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Island children act out the Coronation service
CHILDREN from an Isle of Wight primary school acted out the King's Coronation service - two days before the real thing.
The pupils from Bembridge C of E Primary School took part in a special act of worship in their school hall, to help them to understand this weekend's ceremony in Westminster Abbey. Five-year-old Freddie Derbyshire and four-year-old Blossom Packham played the parts of King Charles and Queen Camilla, who were crowned by Mason Goldring, 11, as the Archbishop of Canterbury.
Other children dressed as heralds blowing trumpets, royal pages and even the horses pulling the golden carriage. Some pupils were Coronation guides, who narrated the service in rhyming couplets. Others held the golden orb, the gold sceptre and the oil used for anointing the King. Enthusiastic Year 4 pupils zoomed up and down the aisle dressed as the Red Arrows performing a flypast.
The special collective worship was put together after staff discussed the Coronation with the school council. And it was led by Sally Davies, churchwarden from Holy Trinity Church and school governor, and retired priest the Rev Stuart Holt. It was part of their weekly visits into school on behalf of Holy Trinity Church.
Eleven-year-old Mason Goldring was very happy to play the part of the Archbishop of Canterbury, asking the new King to swear an oath, anointing him with oil and handing him his orb and sceptre before placing the crown on his head.
"I liked wearing the outfit and being the Archbishop," he said. "I do acting with a group called Spotlight in Sandown and we perform in Shanklin Theatre, so I like this kind of thing."
Freddie Derbyshire, 5, who played King Charles III, enjoyed the fact that all the pupils and staff bowed to him during their Coronation service. "The crown makes you feel very important," he said. "And I had to hold the orb and sceptre in one hand."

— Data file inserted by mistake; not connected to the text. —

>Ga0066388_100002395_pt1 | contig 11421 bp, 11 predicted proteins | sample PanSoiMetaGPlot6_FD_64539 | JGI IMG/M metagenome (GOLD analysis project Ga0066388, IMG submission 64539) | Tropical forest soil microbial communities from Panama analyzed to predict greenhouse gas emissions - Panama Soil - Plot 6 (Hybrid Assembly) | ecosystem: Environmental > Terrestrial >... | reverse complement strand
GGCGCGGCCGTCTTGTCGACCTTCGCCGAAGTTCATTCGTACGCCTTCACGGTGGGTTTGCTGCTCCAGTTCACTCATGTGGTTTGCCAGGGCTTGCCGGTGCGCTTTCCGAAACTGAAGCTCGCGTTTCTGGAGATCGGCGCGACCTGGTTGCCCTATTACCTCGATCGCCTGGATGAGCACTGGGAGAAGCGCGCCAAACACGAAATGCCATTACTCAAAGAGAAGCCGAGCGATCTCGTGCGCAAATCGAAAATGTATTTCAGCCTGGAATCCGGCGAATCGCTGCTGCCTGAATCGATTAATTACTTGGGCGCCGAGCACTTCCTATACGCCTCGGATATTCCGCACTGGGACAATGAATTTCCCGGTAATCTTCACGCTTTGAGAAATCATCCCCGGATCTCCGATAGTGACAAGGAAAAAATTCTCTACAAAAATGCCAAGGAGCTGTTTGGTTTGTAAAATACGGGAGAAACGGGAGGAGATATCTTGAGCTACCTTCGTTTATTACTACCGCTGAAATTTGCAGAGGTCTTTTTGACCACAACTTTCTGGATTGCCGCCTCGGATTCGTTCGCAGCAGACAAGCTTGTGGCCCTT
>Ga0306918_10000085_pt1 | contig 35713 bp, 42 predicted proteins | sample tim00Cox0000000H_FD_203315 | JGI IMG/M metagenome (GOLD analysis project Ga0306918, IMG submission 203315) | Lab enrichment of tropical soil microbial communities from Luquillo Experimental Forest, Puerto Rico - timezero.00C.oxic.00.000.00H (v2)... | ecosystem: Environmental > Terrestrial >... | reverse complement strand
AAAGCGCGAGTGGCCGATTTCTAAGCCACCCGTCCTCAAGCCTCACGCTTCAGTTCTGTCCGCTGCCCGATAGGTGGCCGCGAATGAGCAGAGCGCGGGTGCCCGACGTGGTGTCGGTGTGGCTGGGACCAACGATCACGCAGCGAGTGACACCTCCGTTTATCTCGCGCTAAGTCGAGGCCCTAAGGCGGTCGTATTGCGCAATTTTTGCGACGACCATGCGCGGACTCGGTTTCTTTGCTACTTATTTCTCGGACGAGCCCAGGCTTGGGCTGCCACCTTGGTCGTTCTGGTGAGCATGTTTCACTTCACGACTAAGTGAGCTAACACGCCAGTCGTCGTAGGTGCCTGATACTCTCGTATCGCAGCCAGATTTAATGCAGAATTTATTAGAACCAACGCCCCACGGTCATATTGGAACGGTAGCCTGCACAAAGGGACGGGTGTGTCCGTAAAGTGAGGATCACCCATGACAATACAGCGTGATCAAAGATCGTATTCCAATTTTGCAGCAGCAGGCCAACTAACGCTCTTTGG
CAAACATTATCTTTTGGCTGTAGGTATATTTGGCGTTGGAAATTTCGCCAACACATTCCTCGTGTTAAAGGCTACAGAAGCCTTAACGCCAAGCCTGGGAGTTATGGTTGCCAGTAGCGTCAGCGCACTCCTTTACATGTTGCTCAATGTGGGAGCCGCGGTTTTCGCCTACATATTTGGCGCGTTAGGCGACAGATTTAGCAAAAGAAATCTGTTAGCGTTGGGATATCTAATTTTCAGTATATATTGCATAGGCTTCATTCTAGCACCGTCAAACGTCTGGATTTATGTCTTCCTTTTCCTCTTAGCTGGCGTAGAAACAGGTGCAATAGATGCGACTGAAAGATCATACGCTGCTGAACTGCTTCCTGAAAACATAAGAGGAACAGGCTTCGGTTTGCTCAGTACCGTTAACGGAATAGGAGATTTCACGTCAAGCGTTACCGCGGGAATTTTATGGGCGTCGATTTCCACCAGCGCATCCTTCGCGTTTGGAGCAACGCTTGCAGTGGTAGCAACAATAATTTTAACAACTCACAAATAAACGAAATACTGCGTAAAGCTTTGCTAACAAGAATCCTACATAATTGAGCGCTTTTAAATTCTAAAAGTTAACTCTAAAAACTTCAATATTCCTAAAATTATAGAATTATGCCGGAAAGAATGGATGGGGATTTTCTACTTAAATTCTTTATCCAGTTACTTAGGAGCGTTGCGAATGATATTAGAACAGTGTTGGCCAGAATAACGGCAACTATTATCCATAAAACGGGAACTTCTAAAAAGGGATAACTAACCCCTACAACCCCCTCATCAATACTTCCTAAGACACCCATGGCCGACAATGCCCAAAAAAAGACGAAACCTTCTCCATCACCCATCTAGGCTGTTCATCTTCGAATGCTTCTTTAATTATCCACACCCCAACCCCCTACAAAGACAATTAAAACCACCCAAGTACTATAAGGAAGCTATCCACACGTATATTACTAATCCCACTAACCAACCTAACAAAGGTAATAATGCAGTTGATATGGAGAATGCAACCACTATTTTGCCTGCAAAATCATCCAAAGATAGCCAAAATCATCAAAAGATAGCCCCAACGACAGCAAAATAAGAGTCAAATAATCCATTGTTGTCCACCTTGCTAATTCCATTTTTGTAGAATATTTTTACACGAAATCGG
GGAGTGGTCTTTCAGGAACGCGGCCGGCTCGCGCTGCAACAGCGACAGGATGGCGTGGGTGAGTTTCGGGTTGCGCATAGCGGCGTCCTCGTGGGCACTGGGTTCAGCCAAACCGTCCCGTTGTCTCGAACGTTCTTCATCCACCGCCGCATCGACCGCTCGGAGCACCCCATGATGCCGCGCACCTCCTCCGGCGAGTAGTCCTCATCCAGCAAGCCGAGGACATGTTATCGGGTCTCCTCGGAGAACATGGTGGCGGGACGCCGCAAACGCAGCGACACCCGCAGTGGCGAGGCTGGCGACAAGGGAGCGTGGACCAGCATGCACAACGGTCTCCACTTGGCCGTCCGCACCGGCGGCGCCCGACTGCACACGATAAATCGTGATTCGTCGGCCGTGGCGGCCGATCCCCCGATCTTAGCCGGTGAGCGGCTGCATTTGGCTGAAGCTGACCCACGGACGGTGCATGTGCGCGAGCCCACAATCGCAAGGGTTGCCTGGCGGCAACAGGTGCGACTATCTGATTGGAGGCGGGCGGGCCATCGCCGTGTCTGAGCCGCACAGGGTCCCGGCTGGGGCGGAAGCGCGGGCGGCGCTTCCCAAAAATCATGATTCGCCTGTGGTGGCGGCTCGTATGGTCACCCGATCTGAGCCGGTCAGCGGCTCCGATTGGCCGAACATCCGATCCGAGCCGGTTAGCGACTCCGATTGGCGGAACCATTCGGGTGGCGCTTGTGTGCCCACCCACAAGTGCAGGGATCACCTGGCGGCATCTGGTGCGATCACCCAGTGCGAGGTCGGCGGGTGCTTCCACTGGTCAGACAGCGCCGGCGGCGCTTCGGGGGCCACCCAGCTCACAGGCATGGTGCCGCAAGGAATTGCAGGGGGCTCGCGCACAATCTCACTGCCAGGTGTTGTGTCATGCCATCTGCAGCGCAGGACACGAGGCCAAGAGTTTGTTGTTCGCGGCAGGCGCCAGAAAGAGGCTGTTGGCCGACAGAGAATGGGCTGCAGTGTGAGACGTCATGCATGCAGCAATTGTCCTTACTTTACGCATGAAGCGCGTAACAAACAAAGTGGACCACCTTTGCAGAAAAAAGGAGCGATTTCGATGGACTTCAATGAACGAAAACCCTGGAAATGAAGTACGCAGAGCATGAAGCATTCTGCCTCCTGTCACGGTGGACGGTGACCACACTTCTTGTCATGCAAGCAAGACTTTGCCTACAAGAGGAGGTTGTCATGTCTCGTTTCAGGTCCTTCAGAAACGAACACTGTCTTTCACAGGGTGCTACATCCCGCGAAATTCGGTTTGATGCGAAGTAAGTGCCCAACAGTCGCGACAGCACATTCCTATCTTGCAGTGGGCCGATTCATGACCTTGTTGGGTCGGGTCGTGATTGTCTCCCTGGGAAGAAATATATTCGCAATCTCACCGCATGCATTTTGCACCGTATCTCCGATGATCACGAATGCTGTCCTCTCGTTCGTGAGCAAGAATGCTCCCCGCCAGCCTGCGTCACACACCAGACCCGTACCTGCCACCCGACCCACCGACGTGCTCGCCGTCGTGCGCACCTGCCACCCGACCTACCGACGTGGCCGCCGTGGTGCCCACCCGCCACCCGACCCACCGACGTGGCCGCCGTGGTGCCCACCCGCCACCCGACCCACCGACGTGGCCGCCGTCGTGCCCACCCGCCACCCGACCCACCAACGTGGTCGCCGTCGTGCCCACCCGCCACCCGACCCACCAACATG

And Blossom Packham, 4, also enjoyed being Queen Camilla. "I like the outfit," she said. "I have queen and princess dresses at home. I'd like to be a queen in real life."
Sally Davies, churchwarden and school governor, said: "I felt it was important that the children knew the symbolism of all the items and the structure of the service, including the presentation, the oath, the anointing, the giving of the gold gifts and the crowning. We used children as the guides, so they could explain what everything meant.
"Year 5 wrote some beautiful prayers for the King. We had a special song, which encased the National Anthem in it. Our king and queen were five and four, but were absolutely regal in everything they did. And our Archbishop took his role very seriously.
"The links we have between the church and school mean that the children feel completely comfortable when they come to church - they call it 'our church'. They are there at Christmas, Easter or Harvest, they feel at home there with our church community."
Headteacher Elizabeth Chambers was delighted that the pupils had performed so well, and full of praise for those who had put it together.
"It was our school council who said they wanted to know more about the Coronation," she said. "And those pupils especially wanted to know more about the service that will take place in Westminster Abbey. So we worked with Sally to create a shortened version of the service. It helps them to understand the importance of God and the Christian faith as part of this event.
"Sally and the vicar Steve come in once a week, and the collective worship is a real team effort. I pick a theme or a value for us to focus on each half-term, and we work together to reinforce that. The children love having the team from Holy Trinity Church in, as they've built up a real relationship with them. Some of them know Sally, as she runs the Church Mice group for children at the church.
"For me, it's a real strength to have different voices communicating the same message - they hear about faith from church, home and in school."